Wednesday, June 3, 2009
The Exclusiveness of Christ
A popular opinion here in India states, “All religions are the same. For you Christianity is true, for me Hinduism is true, and for a Thai, Buddhism is true, but all religions are the same. They all lead to the same god. It’s like all the various rivers in the world that lead to the one ocean. (like in the Niger Delta at right) God is one, you call him Jesus and I call him Rama but all religions are the same.”
Some call this argument universalism. How would you reply to that statement? Would you agree with it or attempt to give an answer? Think about it for a second.
Universalism has been in the news in the US for the past few years. Rev. Carlton Pearson, a popular preacher / evangelist has begun to proclaim a “Gospel of Inclusion.” Pearson’s web site says, “Carlton Pearson has made a choice… to move away from the exclusiveness of the religious traditions he was raised in (Bible-believing Protestant Christianity) and adopt a more embracing, affirming, welcoming and inclusive approach to faith… Furthermore, Pearson, through both scriptural re-interpretation and heartfelt conviction, is absolutely convinced that God is not sending people to …hell nor does such a place exist except in an un-regenerated or unenlightened mind ... He believes that institutionalized religion has misinterpreted and misrepresented the infinite Intelligence called God, causing destructive and counter-productive fear and paranoia.”  The scriptural re-interpretation of Bishop Pearson is really just good old-fashioned universalism. It seems the only real bad guys for Pearson are those who hold to the exclusiveness of Jesus Christ. The teaching of Carlton Pearson has been widely condemned as heresy by many Christians.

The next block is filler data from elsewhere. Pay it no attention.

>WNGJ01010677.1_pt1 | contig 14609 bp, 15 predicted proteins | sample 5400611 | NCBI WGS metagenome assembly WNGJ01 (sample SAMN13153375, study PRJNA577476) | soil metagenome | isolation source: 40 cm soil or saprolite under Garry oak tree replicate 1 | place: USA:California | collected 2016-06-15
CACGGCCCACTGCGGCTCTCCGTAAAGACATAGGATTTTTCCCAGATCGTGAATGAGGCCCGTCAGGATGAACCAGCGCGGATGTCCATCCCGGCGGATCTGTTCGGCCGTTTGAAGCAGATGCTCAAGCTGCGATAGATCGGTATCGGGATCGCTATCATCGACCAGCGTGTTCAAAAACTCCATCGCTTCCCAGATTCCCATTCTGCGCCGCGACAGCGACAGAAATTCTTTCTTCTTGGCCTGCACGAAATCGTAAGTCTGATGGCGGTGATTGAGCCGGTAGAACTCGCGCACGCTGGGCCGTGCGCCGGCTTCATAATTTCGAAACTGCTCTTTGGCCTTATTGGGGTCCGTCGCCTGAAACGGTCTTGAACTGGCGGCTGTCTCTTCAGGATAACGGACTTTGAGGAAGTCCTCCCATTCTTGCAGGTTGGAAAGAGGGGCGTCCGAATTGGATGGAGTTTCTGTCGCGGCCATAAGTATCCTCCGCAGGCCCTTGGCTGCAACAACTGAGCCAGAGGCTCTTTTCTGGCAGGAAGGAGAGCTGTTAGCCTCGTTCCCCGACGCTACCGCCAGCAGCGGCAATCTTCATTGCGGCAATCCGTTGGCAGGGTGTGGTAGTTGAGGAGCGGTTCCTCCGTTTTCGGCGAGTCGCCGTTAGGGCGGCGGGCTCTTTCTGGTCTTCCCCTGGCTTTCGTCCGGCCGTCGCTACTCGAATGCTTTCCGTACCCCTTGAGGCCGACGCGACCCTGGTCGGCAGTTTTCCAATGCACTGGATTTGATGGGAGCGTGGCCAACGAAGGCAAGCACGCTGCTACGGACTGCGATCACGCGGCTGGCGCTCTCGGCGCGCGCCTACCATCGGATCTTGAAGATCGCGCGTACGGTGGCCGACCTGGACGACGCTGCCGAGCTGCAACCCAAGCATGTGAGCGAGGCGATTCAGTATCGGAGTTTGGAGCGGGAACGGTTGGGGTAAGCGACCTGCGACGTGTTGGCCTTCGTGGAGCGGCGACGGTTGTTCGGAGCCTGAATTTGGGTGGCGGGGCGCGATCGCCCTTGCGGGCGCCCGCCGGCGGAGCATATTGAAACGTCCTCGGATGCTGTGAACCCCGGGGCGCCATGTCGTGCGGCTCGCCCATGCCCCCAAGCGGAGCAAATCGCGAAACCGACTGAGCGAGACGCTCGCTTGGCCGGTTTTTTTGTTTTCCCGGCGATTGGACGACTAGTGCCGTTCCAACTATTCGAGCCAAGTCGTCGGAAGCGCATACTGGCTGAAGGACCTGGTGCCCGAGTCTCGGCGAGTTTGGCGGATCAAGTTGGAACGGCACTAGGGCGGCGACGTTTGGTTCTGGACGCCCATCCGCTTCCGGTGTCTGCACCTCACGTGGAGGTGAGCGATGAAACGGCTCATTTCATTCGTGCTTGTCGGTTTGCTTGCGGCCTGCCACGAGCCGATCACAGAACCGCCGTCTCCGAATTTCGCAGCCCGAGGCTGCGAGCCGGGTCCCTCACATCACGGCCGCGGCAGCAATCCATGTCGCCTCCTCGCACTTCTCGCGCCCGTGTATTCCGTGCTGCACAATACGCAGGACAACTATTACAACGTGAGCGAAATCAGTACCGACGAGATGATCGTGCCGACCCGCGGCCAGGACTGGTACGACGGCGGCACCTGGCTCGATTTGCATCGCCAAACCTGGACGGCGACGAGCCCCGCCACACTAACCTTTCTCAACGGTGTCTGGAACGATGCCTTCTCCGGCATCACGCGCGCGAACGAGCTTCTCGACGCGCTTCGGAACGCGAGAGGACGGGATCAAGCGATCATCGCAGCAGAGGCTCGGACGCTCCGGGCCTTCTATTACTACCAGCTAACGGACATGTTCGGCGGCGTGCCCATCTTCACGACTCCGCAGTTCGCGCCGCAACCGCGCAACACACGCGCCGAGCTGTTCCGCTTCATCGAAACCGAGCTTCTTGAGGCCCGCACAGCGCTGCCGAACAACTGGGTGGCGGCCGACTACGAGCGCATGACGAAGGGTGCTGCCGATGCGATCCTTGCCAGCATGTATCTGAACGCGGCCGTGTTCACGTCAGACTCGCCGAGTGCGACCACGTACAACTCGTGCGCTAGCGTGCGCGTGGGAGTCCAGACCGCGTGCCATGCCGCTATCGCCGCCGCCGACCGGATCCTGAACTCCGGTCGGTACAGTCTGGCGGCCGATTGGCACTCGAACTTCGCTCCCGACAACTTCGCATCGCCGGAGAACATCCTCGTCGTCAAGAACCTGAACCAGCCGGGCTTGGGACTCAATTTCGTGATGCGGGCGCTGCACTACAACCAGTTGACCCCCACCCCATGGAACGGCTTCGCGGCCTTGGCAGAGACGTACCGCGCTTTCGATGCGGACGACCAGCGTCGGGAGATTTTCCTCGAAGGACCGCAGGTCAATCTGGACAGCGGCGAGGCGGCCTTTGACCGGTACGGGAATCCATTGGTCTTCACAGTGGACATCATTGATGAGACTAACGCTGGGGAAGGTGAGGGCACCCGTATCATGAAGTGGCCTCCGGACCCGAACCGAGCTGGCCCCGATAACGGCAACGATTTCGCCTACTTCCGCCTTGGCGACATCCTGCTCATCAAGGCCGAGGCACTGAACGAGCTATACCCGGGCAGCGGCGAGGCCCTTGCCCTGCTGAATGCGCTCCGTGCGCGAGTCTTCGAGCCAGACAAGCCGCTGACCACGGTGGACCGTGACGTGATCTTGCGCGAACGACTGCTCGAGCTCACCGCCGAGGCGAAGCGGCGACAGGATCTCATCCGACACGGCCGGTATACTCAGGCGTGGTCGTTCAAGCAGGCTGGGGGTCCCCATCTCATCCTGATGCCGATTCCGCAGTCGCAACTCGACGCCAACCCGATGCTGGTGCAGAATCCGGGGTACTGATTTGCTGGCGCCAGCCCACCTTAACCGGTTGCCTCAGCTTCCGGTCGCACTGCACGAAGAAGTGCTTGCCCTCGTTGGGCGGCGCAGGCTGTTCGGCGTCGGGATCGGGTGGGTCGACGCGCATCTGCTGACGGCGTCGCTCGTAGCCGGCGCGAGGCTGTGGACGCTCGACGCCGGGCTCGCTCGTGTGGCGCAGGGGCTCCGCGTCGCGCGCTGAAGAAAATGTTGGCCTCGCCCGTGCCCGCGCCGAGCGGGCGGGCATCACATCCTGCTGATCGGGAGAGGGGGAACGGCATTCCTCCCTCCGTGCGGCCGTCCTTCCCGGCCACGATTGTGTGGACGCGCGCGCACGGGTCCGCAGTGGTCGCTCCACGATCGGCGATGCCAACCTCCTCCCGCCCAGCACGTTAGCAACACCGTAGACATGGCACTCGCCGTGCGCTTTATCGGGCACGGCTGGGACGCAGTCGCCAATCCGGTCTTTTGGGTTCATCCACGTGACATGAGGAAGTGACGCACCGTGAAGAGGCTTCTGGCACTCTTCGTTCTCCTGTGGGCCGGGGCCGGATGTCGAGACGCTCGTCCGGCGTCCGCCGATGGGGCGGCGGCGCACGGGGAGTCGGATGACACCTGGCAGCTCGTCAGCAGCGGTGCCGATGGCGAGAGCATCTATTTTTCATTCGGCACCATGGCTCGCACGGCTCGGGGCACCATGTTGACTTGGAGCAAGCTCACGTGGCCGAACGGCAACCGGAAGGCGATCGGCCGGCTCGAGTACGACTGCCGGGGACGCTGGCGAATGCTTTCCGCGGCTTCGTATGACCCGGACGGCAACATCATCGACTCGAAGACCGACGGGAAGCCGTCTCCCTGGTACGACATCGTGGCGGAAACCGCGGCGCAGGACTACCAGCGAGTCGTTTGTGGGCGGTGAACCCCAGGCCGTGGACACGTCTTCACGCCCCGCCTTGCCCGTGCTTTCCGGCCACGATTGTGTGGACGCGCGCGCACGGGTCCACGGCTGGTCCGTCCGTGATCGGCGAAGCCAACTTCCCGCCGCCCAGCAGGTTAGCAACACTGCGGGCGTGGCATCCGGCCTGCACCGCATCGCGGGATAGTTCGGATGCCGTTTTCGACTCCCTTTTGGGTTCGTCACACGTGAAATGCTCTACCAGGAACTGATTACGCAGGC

The Bible teaches that there is one universal God. About 2000 years ago that God became man and lived among us. God became known to us in Jesus. He did not espouse a Universalist view. He demanded repentance, spoke of a real place called hell, and said He was the door to God. Christ claimed exclusiveness. At the same time, He was inclusive in loving and blessing all kinds of imperfect people. But Jesus clearly called people to holiness and to faith in Him for salvation.
The Exclusiveness of Jesus Christ
"Truly, truly I say unto you, he who does not enter by the door into the fold of the sheep, but climbs up some other way, he is a thief and a robber... I am the door; if anyone enters through me he shall be saved..." John 10:1,9
In the verse where Christ said “I am the door,” He himself claimed to be the one true way to God. This is the flashpoint of Christian belief in India and elsewhere. At this declaration, people are often offended. It smacks of arrogance. But nevertheless, it is a claim that Jesus and the Apostles made. It may rub some the wrong way, but it is either true or false. It would be contradictory to say that He is both the one way and also that all ways lead to God.
Logically then, it is possible that Jesus Christ is the only way. It is not a logical impossibility. Exclusivity is a valid principle in this universe.
“But all rivers run into the sea,” it is argued by the Universalist. Yes, but it’s also true that there are many possible answers to a mathematical problem. Some are closer to correct than others, but only one is the actual correct product. Of all the planets in the Universe, there is only one that we know of now that has a large reservoir of liquid water. At this point, that makes the earth the exclusive domain of water.
Where Universalism Breaks Down
On a purely logical basis, if universalism is correct, then even Christians would still be on a valid path to God. They would still be progressing toward the one ocean. But if Christ’s claim is true, and He is the only way, then all who reject Him are in danger of being separated from God. It seems that a Universalist approach is a little more risky if we reason it out.